Scientist Mary Beth Browning Monroe is developing materials for healing the human body that could make a tremendous difference in life or death situations.
These biomaterials—easy to use and highly effective—could control bleeding within wounds, especially critical in instances where time is of the essence such as on the battlefield, in an ambulance or in rural locations, far from the nearest hospital.
Monroe, an assistant professor of biomedical and chemical engineering in the College of Engineering and Computer Science (ECS), and her lab work extensively with shape memory polymers (SMPs). These smart materials can be shaped into a temporary shape when a stimulus, such as heat, is applied to them. Monroe compares the materials to a kitchen sponge in terms of feel and flexibility.
“You can imagine if you have a big sponge and you cool it down in a really small shape, you can then stick that into a gunshot wound. It would be easy to fit in there because it’s really small,” Monroe says. “But then once it reheats to body temperature, it expands out and fills up that wound. It hits all the wound walls and is there for the healing process.”
Monroe’s SMP research is a continuation of the work she started years ago. Now in her own lab at Syracuse, she works to give back to other students by connecting with women graduate students and instructors and participating in campuswide peer mentoring opportunities for those in the STEM fields.
Mentorship opportunities and connecting women with other scientists that look like them are important steps to close the gender gap that has existed in STEM fields for years. That persistent gap is one of the reasons that the International Day of Women and Girls in Science was established in 2015 by the United Nations. Celebrated each year on Feb. 11, the annual effort recognizes the role of women and girls in science not only as beneficiaries, but also as agents of change.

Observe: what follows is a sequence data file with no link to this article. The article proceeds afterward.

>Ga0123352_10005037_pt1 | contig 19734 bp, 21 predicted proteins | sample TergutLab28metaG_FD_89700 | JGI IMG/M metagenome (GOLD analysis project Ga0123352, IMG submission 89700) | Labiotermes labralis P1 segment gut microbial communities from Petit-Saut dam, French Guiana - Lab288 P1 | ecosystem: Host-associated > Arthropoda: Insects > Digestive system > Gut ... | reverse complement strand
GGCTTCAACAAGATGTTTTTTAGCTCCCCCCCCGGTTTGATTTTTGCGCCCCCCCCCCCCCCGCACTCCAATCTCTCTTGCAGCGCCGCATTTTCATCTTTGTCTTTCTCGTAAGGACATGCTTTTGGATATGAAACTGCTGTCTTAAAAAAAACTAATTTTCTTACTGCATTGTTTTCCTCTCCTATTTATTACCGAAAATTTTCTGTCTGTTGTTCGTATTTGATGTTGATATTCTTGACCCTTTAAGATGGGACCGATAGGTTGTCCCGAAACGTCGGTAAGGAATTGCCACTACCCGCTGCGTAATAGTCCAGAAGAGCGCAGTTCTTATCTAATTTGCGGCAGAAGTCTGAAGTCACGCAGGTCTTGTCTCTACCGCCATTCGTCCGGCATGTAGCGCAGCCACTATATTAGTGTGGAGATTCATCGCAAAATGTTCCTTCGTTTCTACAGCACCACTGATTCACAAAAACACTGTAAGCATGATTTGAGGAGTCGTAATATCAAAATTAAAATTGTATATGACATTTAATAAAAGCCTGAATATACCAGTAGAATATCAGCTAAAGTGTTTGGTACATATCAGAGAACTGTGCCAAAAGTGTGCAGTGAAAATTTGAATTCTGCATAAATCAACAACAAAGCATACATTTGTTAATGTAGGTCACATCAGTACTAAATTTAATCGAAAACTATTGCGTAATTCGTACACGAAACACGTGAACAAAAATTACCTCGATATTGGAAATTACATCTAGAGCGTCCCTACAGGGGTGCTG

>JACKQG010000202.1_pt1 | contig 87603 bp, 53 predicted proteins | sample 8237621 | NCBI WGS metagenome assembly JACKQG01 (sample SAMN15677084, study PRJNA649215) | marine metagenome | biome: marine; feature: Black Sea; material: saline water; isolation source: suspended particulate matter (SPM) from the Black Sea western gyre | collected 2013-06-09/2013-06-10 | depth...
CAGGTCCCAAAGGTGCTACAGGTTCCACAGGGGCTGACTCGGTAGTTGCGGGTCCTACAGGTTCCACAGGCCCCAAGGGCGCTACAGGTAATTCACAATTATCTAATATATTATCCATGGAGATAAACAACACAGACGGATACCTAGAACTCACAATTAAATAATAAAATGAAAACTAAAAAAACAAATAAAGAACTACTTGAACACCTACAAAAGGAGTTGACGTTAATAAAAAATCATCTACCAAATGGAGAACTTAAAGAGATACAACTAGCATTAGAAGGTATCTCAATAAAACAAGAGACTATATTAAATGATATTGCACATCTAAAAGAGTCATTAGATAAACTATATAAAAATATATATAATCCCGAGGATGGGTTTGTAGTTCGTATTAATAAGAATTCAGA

“I’ve been very lucky to have a lot of strong female mentors in my life throughout all my training,” Monroe says. “That’s kind of rare in engineering because there aren’t a whole lot of women. I love the idea that I could be that to even just one woman in my lab group.”
Monroe sees endless possibilities for the biomaterials she’s working with. Applicable uses include making the materials degradable so they can disappear in the body, engineering material that’s anti-microbial to reduce infection risk, and formulating a smart material with pain reliever components to provide comfort to a patient before they’ve reached the hospital. She hopes the wound healing technology could be in clinics or in the field in the next five to 10 years.
“Harnessing the body’s natural ability to heal itself is really the goal of tissue engineering,” says Monroe. “What drives me and makes me really excited is thinking about how these can be applied and make a difference in patients’ lives.”